The Grissim Guides to Manufactured Homes and Land

Book Excerpts

Sample manufacturer’s listing

Deer Valley Homes (privately held)
205 Carriage St, PO Box 310
Guin, AL 35563
Ph. 205/468-8400
Fax 205/468-9060

Web site:

Background: This start-up, founded in early 2004, may be the newest HUD-code builder in the SE, but its eight investors represent both youth and decades of MH experience. The company’s president, Joel Logan, the son of Steve Logan, founder of Buccaneer Homes (which evolved into Cavalier), started Pinnacle Homes at age 27, later selling that company to Patriot in 1998. The sales manager previously ran two of four divisions of Southern Energy Homes. Deer Valley’s business model: offer a single line of more heavily constructed package homes (no customization allowed) featuring T&T dry wall w/ bull nose corners throughout, heavier insulation (for Zone III) and 8-foot flat ceilings as standard. The strategy worked from the outset—the builder showed two models at the 2004 Tunica Home Show and took orders for 100 homes even before its production line was up and running. As this goes to press, Deer Valley is producing seven floors a day and has a 14 week back log. Plans are in the works to add modular homes to the product offering.

States where sold: AL, AR, FL, GA, KY, LA, MO, MS, NC, OK, SC, TN, TX, IL

Principal market niche: Educated shoppers, established cash buyers looking for a better constructed smaller affordable home in the mid-price range

Retail price range before tax (includes transportation and set-up): $59,000 to $129,000 (Deer Valley builds few triple-section homes)

Competes against: Cavalier, Southern Energy, Liberty, Franklin, Fleetwood

Construction rating: 6

Brands/series: Augustan, Blazer, Charleston — All virtually the same, with minor variances in decor, appliance packages, and floor plan offerings, at similar price points

Description of a popular model: DV 8008, 32x80, 2560 sq. ft., 4BR, 2BA, two-section, 1600 sq. ft., 2x6 ext. walls 16” O.C., 2x6” top & bottom plates, double-studded headers over windows/doors, 23/32” OSB floor decking, R-30/19/11, full finished ” dry wall t/o, all windows dual-glazed, lg. kitchen w/ island sink, post form countertops w/ rolled edges, dual handle brushed nickel faucet, stainless sink, 16”-square hand-laid kitchen tiles (no rolled lino), breakfast nook, 17 cu. ft. over/under refrigerator, 16 oz. carpet w/ ” rebond pad, porcelain BA sinks/toilet, 60” tub/shower, elec. outlet boxes secured w/ butterfly tabs, 40 gal. dual element water heater. Approx. $76,000.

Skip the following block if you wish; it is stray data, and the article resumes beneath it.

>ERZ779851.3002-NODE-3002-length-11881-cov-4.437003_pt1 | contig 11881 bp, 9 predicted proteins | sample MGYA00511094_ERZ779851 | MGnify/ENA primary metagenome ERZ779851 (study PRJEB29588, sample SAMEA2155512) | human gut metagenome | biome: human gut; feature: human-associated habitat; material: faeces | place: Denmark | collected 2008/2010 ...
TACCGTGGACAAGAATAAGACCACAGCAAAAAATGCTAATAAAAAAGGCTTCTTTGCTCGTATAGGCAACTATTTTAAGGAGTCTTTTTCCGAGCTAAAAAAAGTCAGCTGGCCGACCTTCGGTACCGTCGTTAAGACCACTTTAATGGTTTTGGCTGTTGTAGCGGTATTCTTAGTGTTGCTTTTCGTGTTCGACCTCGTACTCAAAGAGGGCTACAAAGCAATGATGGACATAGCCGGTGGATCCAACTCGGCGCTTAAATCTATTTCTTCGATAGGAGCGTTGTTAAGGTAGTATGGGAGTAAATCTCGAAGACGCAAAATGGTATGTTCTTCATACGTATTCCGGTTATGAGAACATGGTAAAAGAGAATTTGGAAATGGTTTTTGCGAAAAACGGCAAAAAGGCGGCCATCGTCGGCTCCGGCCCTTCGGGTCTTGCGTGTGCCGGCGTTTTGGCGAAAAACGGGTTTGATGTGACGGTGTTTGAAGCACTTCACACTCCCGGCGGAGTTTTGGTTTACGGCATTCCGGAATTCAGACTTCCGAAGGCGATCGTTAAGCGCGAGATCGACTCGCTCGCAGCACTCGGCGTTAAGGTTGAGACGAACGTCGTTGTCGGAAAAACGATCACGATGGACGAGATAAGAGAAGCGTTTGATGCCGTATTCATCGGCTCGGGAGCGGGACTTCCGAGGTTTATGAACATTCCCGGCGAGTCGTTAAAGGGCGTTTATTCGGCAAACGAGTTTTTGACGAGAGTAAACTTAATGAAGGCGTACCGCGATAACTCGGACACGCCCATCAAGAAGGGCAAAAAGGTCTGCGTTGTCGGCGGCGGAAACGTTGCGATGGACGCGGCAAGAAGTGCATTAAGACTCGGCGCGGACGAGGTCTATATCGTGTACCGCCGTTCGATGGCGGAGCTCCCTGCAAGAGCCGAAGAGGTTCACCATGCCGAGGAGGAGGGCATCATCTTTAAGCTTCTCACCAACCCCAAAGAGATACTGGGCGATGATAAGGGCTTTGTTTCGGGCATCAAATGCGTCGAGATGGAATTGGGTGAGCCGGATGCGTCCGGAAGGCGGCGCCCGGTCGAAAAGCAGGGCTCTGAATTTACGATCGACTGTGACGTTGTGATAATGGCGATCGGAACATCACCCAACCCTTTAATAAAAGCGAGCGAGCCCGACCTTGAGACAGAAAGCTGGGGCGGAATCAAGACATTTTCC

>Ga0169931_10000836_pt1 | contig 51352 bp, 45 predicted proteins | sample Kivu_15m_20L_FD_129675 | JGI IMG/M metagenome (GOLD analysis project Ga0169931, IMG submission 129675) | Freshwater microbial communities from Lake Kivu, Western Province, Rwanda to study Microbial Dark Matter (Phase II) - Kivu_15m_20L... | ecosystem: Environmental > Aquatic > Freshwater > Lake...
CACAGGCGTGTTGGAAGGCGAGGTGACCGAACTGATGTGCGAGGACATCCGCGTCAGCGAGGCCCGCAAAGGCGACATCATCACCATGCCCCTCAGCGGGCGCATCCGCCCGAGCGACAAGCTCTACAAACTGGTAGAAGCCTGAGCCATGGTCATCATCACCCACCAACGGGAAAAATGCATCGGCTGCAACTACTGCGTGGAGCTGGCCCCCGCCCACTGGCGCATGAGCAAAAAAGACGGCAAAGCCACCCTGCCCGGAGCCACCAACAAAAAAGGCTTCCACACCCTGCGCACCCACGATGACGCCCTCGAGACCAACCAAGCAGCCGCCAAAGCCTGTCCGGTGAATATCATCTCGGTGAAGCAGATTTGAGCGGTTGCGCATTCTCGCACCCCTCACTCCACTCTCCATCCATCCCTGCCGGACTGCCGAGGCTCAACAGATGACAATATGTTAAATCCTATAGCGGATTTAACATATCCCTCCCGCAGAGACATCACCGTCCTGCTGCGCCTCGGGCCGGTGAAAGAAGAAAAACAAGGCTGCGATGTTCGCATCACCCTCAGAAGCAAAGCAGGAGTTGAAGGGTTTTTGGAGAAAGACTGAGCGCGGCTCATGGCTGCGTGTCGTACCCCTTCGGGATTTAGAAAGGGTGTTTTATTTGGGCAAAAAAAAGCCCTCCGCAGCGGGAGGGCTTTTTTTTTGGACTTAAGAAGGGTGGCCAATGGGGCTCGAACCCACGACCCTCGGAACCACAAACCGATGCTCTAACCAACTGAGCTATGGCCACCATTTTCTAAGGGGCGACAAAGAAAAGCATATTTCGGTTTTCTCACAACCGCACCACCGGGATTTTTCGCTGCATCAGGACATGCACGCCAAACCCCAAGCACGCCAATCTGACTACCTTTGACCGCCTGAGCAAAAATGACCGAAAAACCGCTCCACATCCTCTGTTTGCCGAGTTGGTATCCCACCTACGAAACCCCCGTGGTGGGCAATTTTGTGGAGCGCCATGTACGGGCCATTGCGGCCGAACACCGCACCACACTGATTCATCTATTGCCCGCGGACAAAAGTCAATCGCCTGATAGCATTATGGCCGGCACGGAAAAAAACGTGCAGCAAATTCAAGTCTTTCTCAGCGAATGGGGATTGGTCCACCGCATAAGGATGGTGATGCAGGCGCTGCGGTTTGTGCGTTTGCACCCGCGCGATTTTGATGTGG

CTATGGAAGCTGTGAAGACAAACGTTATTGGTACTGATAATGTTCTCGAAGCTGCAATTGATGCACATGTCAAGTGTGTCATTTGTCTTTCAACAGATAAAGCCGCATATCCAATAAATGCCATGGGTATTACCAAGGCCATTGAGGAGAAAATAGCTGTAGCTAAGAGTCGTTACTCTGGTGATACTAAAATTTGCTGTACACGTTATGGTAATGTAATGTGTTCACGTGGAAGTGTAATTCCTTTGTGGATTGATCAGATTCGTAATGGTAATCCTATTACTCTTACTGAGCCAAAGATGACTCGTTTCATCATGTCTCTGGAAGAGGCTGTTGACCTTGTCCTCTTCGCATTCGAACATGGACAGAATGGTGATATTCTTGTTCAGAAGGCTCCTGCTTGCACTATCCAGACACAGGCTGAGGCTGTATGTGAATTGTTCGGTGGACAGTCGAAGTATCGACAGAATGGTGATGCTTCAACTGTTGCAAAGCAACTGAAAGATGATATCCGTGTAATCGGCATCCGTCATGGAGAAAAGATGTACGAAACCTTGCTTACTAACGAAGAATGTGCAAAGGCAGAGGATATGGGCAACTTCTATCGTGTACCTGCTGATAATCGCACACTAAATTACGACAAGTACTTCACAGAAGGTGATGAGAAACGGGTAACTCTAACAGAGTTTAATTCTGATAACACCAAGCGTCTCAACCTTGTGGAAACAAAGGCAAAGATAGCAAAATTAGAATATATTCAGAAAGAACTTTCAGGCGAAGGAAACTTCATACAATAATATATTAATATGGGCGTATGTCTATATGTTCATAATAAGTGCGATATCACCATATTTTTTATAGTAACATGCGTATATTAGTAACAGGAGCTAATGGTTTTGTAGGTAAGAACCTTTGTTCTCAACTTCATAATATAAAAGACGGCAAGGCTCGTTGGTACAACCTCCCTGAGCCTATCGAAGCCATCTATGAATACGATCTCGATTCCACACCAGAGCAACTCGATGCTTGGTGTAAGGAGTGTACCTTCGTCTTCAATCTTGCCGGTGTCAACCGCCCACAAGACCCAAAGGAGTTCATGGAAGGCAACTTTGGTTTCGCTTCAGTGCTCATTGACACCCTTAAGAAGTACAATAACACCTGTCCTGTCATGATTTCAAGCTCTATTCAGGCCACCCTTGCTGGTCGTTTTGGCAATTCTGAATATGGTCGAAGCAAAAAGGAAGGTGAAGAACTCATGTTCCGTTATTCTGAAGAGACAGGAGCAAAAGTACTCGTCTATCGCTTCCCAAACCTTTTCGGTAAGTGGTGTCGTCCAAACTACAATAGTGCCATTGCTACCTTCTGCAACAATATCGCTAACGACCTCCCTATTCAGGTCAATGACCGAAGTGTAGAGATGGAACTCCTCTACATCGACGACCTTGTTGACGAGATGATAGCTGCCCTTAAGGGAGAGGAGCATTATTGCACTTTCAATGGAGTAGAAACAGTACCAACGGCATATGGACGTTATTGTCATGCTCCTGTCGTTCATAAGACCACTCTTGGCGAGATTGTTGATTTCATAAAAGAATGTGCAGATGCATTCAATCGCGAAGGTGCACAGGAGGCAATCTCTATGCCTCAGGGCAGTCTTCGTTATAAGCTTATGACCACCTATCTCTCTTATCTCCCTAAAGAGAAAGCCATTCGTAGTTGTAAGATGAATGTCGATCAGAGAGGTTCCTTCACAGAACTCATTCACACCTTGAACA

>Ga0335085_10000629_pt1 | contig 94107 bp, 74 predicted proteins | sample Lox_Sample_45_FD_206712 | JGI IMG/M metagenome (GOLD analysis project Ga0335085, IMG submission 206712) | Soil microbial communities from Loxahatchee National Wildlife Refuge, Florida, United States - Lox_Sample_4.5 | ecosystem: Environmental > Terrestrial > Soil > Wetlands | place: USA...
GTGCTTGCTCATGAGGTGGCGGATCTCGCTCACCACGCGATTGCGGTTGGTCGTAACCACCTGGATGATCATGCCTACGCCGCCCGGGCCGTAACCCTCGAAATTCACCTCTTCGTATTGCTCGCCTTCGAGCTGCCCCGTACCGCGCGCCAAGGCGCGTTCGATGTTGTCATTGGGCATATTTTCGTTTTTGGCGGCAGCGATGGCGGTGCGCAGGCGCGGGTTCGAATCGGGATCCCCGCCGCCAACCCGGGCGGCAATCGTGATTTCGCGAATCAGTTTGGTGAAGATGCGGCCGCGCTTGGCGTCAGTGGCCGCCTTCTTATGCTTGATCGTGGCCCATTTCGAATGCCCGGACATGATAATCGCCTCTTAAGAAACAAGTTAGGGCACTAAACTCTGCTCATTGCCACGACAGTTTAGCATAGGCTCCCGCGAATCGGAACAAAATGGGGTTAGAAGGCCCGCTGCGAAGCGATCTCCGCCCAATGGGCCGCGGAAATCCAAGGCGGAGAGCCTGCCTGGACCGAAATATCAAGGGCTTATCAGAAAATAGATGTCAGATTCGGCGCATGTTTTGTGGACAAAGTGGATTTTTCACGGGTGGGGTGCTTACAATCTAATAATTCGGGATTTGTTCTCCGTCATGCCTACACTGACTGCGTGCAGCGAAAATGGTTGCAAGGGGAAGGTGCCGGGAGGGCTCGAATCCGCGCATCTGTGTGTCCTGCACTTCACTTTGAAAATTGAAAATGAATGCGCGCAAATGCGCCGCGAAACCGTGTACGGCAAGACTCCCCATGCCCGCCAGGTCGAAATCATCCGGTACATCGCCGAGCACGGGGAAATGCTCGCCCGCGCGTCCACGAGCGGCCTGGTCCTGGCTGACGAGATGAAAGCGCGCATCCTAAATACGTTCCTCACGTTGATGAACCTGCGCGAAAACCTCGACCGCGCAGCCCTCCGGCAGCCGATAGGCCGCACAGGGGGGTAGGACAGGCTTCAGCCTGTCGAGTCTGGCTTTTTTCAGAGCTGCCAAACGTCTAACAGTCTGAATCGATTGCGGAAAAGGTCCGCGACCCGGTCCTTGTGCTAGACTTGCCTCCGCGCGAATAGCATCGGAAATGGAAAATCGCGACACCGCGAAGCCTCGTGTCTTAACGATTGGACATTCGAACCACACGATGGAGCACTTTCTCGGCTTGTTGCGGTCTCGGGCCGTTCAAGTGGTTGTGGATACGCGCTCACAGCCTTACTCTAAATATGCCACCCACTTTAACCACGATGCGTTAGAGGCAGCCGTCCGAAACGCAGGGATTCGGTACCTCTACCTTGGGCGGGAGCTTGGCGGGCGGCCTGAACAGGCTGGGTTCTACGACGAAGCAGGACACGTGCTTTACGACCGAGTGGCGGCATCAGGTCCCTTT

What distinguishes brand from its competition: Full-finished dry wall t/o standard, heavier insulation, heavier construction, homes trimmed out by factory techs, good quality control and warranty follow up service.

Number of dealerships — Company owned: none Independents: 89

Percentage of HUD homes sold of total homes produced: 100%

In-house financing? No

In-house Insurance? No

Warranty structure and length: 1 year, factory-dispatched service techs, some regional contract work, service by dealers.

Web site rating: Unsatisfactory for informed home shoppers but has potential. Pros: available in Spanish (very smart), good looking home page, straightforward navigation, decent renderings of some exteriors, good interior shots; Cons: no list of features/options, several broken links, no list of dealers by state, a feeling of general incompleteness....

Comment: In a crowded SE market where T&T dry wall is only just beginning to catch on, Deer Valley came up with a formula for offering this (and other options) as standard features. The trade-off, to keep prices competitive, is virtually no customization, smaller selection of floor plans and few models over 2200 sq. ft. The formula has worked. Deer Valley homes’ exteriors reflect the boxy, unimaginative, unmistakable look of a mobile home (because of the 8’ side wall height, the roof pitch is closer to 2.5/12) but the look seems to fit comfortably with southern MH aesthetics. Likewise, some home interiors, particularly the bathrooms with tubs on pedestals framed with faux-Greek columns and avocado green walls, may strike some as pure Las Vegas kitsch. But give Deer Valley credit for knowing its market and offering something new and different. More important, this still-young company appears to have its ducks lined up and its priorities straight, especially its program of finish and trim-out by factory reps, and a commitment to good warranty service. Deer Valley will be an interesting company to watch.